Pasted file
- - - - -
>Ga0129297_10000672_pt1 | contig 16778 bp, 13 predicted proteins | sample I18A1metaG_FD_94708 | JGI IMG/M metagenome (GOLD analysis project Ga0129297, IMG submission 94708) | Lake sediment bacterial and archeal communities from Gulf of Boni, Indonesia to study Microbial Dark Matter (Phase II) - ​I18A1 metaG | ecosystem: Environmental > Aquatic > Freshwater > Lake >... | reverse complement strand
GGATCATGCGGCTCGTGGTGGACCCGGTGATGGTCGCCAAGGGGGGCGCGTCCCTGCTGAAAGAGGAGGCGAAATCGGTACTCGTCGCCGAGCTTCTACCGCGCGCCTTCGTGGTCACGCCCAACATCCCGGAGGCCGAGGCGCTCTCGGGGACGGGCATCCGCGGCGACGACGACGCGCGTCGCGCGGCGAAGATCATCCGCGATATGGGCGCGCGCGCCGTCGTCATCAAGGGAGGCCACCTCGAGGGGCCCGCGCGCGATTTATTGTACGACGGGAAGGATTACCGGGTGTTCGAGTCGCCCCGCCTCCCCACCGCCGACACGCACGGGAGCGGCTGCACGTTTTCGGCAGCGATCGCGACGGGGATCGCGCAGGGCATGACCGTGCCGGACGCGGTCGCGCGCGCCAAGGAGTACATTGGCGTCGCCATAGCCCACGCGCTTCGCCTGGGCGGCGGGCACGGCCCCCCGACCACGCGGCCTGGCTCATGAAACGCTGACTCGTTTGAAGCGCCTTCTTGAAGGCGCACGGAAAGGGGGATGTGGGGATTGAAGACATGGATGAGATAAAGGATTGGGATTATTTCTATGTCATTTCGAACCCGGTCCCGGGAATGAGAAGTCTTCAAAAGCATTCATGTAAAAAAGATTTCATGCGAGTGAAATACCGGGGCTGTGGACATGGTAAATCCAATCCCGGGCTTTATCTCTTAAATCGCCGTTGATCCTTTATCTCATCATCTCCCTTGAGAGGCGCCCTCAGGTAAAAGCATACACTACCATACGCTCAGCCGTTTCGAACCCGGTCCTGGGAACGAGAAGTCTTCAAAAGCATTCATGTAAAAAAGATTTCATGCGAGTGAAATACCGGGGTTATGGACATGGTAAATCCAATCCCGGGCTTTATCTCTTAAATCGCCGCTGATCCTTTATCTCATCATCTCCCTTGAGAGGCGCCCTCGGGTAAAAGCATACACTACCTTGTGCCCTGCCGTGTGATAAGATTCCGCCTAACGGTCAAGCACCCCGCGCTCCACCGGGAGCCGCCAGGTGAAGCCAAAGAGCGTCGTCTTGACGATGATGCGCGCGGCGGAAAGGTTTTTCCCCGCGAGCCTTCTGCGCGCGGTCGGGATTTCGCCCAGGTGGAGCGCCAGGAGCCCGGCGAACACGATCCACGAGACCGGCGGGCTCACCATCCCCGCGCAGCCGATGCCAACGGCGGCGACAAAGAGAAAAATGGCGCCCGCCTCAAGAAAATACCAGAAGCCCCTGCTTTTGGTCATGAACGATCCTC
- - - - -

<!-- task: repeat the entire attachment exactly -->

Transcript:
>Ga0129297_10000672_pt1 | contig 16778 bp, 13 predicted proteins | sample I18A1metaG_FD_94708 | JGI IMG/M metagenome (GOLD analysis project Ga0129297, IMG submission 94708) | Lake sediment bacterial and archeal communities from Gulf of Boni, Indonesia to study Microbial Dark Matter (Phase II) - ​I18A1 metaG | ecosystem: Environmental > Aquatic > Freshwater > Lake >... | reverse complement strand
GGATCATGCGGCTCGTGGTGGACCCGGTGATGGTCGCCAAGGGGGGCGCGTCCCTGCTGAAAGAGGAGGCGAAATCGGTACTCGTCGCCGAGCTTCTACCGCGCGCCTTCGTGGTCACGCCCAACATCCCGGAGGCCGAGGCGCTCTCGGGGACGGGCATCCGCGGCGACGACGACGCGCGTCGCGCGGCGAAGATCATCCGCGATATGGGCGCGCGCGCCGTCGTCATCAAGGGAGGCCACCTCGAGGGGCCCGCGCGCGATTTATTGTACGACGGGAAGGATTACCGGGTGTTCGAGTCGCCCCGCCTCCCCACCGCCGACACGCACGGGAGCGGCTGCACGTTTTCGGCAGCGATCGCGACGGGGATCGCGCAGGGCATGACCGTGCCGGACGCGGTCGCGCGCGCCAAGGAGTACATTGGCGTCGCCATAGCCCACGCGCTTCGCCTGGGCGGCGGGCACGGCCCCCCGACCACGCGGCCTGGCTCATGAAACGCTGACTCGTTTGAAGCGCCTTCTTGAAGGCGCACGGAAAGGGGGATGTGGGGATTGAAGACATGGATGAGATAAAGGATTGGGATTATTTCTATGTCATTTCGAACCCGGTCCCGGGAATGAGAAGTCTTCAAAAGCATTCATGTAAAAAAGATTTCATGCGAGTGAAATACCGGGGCTGTGGACATGGTAAATCCAATCCCGGGCTTTATCTCTTAAATCGCCGTTGATCCTTTATCTCATCATCTCCCTTGAGAGGCGCCCTCAGGTAAAAGCATACACTACCATACGCTCAGCCGTTTCGAACCCGGTCCTGGGAACGAGAAGTCTTCAAAAGCATTCATGTAAAAAAGATTTCATGCGAGTGAAATACCGGGGTTATGGACATGGTAAATCCAATCCCGGGCTTTATCTCTTAAATCGCCGCTGATCCTTTATCTCATCATCTCCCTTGAGAGGCGCCCTCGGGTAAAAGCATACACTACCTTGTGCCCTGCCGTGTGATAAGATTCCGCCTAACGGTCAAGCACCCCGCGCTCCACCGGGAGCCGCCAGGTGAAGCCAAAGAGCGTCGTCTTGACGATGATGCGCGCGGCGGAAAGGTTTTTCCCCGCGAGCCTTCTGCGCGCGGTCGGGATTTCGCCCAGGTGGAGCGCCAGGAGCCCGGCGAACACGATCCACGAGACCGGCGGGCTCACCATCCCCGCGCAGCCGATGCCAACGGCGGCGACAAAGAGAAAAATGGCGCCCGCCTCAAGAAAATACCAGAAGCCCCTGCTTTTGGTCATGAACGATCCTC